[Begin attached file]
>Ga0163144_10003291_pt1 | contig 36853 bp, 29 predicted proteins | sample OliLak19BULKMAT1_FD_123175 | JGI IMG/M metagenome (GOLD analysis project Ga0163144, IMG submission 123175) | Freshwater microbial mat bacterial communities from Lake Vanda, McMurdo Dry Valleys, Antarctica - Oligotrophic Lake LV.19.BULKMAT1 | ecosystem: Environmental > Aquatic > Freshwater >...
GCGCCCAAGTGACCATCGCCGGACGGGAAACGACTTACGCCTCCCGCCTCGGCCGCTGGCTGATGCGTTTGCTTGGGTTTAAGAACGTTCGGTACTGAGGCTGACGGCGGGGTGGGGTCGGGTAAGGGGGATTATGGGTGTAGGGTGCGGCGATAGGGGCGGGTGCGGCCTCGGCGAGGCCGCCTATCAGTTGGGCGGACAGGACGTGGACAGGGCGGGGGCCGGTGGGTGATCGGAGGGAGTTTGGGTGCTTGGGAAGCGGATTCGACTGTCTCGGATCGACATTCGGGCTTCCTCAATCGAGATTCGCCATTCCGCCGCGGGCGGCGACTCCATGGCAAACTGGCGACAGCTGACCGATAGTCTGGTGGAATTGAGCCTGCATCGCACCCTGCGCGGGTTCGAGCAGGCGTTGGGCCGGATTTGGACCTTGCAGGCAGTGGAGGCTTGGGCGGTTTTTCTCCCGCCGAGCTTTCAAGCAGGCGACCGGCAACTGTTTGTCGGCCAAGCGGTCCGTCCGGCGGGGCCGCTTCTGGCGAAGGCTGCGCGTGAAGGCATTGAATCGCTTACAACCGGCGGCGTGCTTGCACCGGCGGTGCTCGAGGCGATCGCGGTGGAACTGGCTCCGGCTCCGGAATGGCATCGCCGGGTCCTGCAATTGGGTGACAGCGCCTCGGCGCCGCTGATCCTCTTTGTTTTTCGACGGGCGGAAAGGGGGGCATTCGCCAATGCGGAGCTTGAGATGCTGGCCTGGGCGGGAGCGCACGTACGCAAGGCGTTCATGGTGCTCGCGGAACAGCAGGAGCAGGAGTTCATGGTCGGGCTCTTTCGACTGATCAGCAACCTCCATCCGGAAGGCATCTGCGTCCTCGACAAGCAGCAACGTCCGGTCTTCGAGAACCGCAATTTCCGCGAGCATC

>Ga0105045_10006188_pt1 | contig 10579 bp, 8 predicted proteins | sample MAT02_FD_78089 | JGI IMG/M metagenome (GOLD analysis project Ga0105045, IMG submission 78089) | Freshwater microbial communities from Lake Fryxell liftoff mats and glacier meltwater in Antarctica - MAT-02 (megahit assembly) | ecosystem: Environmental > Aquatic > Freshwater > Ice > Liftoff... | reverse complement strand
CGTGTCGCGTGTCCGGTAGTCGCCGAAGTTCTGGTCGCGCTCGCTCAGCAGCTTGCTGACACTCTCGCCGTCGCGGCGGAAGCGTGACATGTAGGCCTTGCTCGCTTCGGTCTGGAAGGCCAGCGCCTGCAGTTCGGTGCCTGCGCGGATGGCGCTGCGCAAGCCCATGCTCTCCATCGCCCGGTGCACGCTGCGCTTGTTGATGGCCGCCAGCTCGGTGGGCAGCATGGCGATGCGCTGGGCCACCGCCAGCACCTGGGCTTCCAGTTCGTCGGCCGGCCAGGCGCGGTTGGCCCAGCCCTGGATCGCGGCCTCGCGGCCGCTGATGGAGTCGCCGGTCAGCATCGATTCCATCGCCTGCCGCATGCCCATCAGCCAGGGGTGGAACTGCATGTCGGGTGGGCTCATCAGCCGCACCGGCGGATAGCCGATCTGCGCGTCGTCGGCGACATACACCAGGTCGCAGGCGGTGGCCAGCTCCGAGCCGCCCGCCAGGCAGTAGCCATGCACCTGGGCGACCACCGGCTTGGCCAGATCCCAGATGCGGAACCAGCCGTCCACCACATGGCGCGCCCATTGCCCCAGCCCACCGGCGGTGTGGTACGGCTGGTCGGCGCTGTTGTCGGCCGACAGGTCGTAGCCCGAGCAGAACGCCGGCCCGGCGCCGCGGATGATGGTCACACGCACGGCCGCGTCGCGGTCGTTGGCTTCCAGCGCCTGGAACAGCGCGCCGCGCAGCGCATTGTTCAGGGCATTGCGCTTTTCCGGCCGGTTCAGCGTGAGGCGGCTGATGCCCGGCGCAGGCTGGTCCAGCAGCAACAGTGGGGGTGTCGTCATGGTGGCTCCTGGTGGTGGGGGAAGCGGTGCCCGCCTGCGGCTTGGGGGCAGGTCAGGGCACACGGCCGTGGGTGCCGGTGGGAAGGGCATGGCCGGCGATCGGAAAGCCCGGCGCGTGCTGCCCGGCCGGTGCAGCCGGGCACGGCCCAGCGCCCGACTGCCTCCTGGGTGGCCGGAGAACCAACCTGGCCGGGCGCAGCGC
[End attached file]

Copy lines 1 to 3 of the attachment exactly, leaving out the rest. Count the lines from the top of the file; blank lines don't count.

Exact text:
>Ga0163144_10003291_pt1 | contig 36853 bp, 29 predicted proteins | sample OliLak19BULKMAT1_FD_123175 | JGI IMG/M metagenome (GOLD analysis project Ga0163144, IMG submission 123175) | Freshwater microbial mat bacterial communities from Lake Vanda, McMurdo Dry Valleys, Antarctica - Oligotrophic Lake LV.19.BULKMAT1 | ecosystem: Environmental > Aquatic > Freshwater >...
GCGCCCAAGTGACCATCGCCGGACGGGAAACGACTTACGCCTCCCGCCTCGGCCGCTGGCTGATGCGTTTGCTTGGGTTTAAGAACGTTCGGTACTGAGGCTGACGGCGGGGTGGGGTCGGGTAAGGGGGATTATGGGTGTAGGGTGCGGCGATAGGGGCGGGTGCGGCCTCGGCGAGGCCGCCTATCAGTTGGGCGGACAGGACGTGGACAGGGCGGGGGCCGGTGGGTGATCGGAGGGAGTTTGGGTGCTTGGGAAGCGGATTCGACTGTCTCGGATCGACATTCGGGCTTCCTCAATCGAGATTCGCCATTCCGCCGCGGGCGGCGACTCCATGGCAAACTGGCGACAGCTGACCGATAGTCTGGTGGAATTGAGCCTGCATCGCACCCTGCGCGGGTTCGAGCAGGCGTTGGGCCGGATTTGGACCTTGCAGGCAGTGGAGGCTTGGGCGGTTTTTCTCCCGCCGAGCTTTCAAGCAGGCGACCGGCAACTGTTTGTCGGCCAAGCGGTCCGTCCGGCGGGGCCGCTTCTGGCGAAGGCTGCGCGTGAAGGCATTGAATCGCTTACAACCGGCGGCGTGCTTGCACCGGCGGTGCTCGAGGCGATCGCGGTGGAACTGGCTCCGGCTCCGGAATGGCATCGCCGGGTCCTGCAATTGGGTGACAGCGCCTCGGCGCCGCTGATCCTCTTTGTTTTTCGACGGGCGGAAAGGGGGGCATTCGCCAATGCGGAGCTTGAGATGCTGGCCTGGGCGGGAGCGCACGTACGCAAGGCGTTCATGGTGCTCGCGGAACAGCAGGAGCAGGAGTTCATGGTCGGGCTCTTTCGACTGATCAGCAACCTCCATCCGGAAGGCATCTGCGTCCTCGACAAGCAGCAACGTCCGGTCTTCGAGAACCGCAATTTCCGCGAGCATC

>Ga0105045_10006188_pt1 | contig 10579 bp, 8 predicted proteins | sample MAT02_FD_78089 | JGI IMG/M metagenome (GOLD analysis project Ga0105045, IMG submission 78089) | Freshwater microbial communities from Lake Fryxell liftoff mats and glacier meltwater in Antarctica - MAT-02 (megahit assembly) | ecosystem: Environmental > Aquatic > Freshwater > Ice > Liftoff... | reverse complement strand